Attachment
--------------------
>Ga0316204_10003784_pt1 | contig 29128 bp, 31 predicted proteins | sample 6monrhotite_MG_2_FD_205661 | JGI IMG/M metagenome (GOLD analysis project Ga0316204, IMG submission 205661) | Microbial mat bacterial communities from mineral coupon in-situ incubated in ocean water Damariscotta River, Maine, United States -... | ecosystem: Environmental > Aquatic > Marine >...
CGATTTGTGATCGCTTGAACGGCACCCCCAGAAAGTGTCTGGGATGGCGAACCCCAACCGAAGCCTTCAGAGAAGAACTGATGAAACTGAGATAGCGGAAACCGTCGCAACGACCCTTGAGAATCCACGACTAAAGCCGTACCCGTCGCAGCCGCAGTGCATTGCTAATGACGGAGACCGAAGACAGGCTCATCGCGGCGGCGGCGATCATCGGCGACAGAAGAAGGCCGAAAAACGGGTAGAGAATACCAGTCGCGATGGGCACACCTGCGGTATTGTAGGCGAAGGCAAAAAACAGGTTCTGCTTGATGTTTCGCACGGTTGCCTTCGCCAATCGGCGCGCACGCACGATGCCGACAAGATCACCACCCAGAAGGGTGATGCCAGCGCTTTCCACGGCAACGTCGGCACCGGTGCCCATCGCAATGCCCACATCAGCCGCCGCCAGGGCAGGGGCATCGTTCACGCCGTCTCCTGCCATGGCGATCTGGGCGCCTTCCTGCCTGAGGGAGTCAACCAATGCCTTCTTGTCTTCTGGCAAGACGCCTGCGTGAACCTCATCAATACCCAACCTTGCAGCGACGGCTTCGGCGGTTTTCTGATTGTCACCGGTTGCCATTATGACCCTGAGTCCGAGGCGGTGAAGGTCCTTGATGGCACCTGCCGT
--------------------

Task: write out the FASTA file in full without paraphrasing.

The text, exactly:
>Ga0316204_10003784_pt1 | contig 29128 bp, 31 predicted proteins | sample 6monrhotite_MG_2_FD_205661 | JGI IMG/M metagenome (GOLD analysis project Ga0316204, IMG submission 205661) | Microbial mat bacterial communities from mineral coupon in-situ incubated in ocean water Damariscotta River, Maine, United States -... | ecosystem: Environmental > Aquatic > Marine >...
CGATTTGTGATCGCTTGAACGGCACCCCCAGAAAGTGTCTGGGATGGCGAACCCCAACCGAAGCCTTCAGAGAAGAACTGATGAAACTGAGATAGCGGAAACCGTCGCAACGACCCTTGAGAATCCACGACTAAAGCCGTACCCGTCGCAGCCGCAGTGCATTGCTAATGACGGAGACCGAAGACAGGCTCATCGCGGCGGCGGCGATCATCGGCGACAGAAGAAGGCCGAAAAACGGGTAGAGAATACCAGTCGCGATGGGCACACCTGCGGTATTGTAGGCGAAGGCAAAAAACAGGTTCTGCTTGATGTTTCGCACGGTTGCCTTCGCCAATCGGCGCGCACGCACGATGCCGACAAGATCACCACCCAGAAGGGTGATGCCAGCGCTTTCCACGGCAACGTCGGCACCGGTGCCCATCGCAATGCCCACATCAGCCGCCGCCAGGGCAGGGGCATCGTTCACGCCGTCTCCTGCCATGGCGATCTGGGCGCCTTCCTGCCTGAGGGAGTCAACCAATGCCTTCTTGTCTTCTGGCAAGACGCCTGCGTGAACCTCATCAATACCCAACCTTGCAGCGACGGCTTCGGCGGTTTTCTGATTGTCACCGGTTGCCATTATGACCCTGAGTCCGAGGCGGTGAAGGTCCTTGATGGCACCTGCCGT